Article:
Rose Swan was convicted in February 2002 of the murder of John Stevens, a manipulative and violent man who had ‘befriended’ her during a period of her life when she was particularly vulnerable. He had regularly been violent to her, had taken control of her medication and had admitted to raping her while she was asleep on two occasions. At her trial, despite two psychiatrists supporting a finding of diminished responsibility and despite evidence of provocation, Rose was found guilty and a mandatory life sentence imposed.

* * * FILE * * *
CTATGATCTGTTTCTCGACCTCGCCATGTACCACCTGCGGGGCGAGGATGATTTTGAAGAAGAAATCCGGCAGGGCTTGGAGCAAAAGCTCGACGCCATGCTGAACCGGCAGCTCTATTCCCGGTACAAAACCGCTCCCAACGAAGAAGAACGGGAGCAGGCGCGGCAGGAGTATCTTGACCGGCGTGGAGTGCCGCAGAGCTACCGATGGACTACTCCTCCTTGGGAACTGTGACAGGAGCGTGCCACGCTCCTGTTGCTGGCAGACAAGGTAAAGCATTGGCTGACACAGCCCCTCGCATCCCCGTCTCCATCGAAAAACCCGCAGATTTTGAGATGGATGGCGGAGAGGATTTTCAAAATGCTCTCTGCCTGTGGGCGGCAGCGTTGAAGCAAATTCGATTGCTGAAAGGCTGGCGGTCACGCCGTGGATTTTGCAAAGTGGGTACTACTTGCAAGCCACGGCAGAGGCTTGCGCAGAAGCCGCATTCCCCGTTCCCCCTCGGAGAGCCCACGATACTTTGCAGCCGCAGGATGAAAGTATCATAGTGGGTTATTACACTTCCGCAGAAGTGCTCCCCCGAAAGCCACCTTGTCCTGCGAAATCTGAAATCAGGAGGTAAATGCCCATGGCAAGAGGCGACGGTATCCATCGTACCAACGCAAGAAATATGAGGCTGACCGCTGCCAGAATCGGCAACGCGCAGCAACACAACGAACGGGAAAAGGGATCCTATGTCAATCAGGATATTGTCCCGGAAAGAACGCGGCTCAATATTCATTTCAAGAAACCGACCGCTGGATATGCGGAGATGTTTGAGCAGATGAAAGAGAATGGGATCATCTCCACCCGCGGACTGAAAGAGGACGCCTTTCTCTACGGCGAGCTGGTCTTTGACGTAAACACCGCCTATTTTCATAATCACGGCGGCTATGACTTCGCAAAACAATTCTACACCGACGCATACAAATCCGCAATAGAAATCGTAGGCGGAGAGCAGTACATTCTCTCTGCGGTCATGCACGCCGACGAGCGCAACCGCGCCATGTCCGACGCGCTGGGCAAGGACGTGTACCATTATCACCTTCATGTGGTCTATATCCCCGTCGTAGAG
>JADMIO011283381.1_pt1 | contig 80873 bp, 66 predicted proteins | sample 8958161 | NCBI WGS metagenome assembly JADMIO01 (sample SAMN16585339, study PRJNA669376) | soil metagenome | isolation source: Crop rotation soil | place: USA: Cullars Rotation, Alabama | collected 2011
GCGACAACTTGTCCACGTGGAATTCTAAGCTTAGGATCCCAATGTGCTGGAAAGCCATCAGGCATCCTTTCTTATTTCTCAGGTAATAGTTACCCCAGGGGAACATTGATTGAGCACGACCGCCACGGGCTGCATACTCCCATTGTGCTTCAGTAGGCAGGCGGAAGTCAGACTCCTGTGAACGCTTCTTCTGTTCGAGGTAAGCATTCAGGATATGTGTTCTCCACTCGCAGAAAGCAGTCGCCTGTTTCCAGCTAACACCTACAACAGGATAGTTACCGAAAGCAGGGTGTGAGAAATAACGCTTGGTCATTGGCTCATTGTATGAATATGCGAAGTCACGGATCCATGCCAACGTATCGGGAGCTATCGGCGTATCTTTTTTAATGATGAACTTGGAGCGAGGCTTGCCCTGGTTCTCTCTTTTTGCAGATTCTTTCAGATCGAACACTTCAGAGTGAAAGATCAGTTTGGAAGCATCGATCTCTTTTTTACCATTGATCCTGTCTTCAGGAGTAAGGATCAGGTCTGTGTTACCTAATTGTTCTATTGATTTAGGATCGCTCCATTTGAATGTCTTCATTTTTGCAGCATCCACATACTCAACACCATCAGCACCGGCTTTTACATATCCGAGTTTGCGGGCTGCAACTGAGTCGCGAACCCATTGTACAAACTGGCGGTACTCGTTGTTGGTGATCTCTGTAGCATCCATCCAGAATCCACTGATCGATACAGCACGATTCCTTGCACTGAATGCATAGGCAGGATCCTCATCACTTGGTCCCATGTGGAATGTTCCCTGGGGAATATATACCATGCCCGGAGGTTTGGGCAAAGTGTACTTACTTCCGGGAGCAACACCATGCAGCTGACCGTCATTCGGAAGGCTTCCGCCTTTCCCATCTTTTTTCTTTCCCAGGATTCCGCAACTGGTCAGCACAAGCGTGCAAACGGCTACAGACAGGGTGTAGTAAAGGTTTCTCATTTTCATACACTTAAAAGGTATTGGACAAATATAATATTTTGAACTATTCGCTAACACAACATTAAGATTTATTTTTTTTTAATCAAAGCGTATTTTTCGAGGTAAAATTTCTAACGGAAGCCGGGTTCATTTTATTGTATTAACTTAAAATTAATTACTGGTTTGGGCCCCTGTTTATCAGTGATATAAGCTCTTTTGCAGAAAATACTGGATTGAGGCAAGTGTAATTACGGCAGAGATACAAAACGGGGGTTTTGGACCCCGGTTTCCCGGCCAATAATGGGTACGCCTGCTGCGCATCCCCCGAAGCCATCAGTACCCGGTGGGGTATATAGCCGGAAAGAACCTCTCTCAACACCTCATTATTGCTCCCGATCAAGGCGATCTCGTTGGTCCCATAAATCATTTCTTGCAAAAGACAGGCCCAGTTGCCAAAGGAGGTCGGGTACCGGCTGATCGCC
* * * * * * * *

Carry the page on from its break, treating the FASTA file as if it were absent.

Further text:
With the support of Justice for Women, Rose was finally granted leave to appeal in July 2005. At her appeal hearing on 7th June 2006, the court adjourned for further psychiatric evidence to be obtained. The adjourned hearing was finally heard on 14th December when the judges fully accepted the defence’s argument of diminished responsibility, Rose’s murder conviction was quashed and she was freed after spending five and a half years in prison. Rose’s eventual victory is a triumph for her and the label of “murderer” is one she no longer has to bear.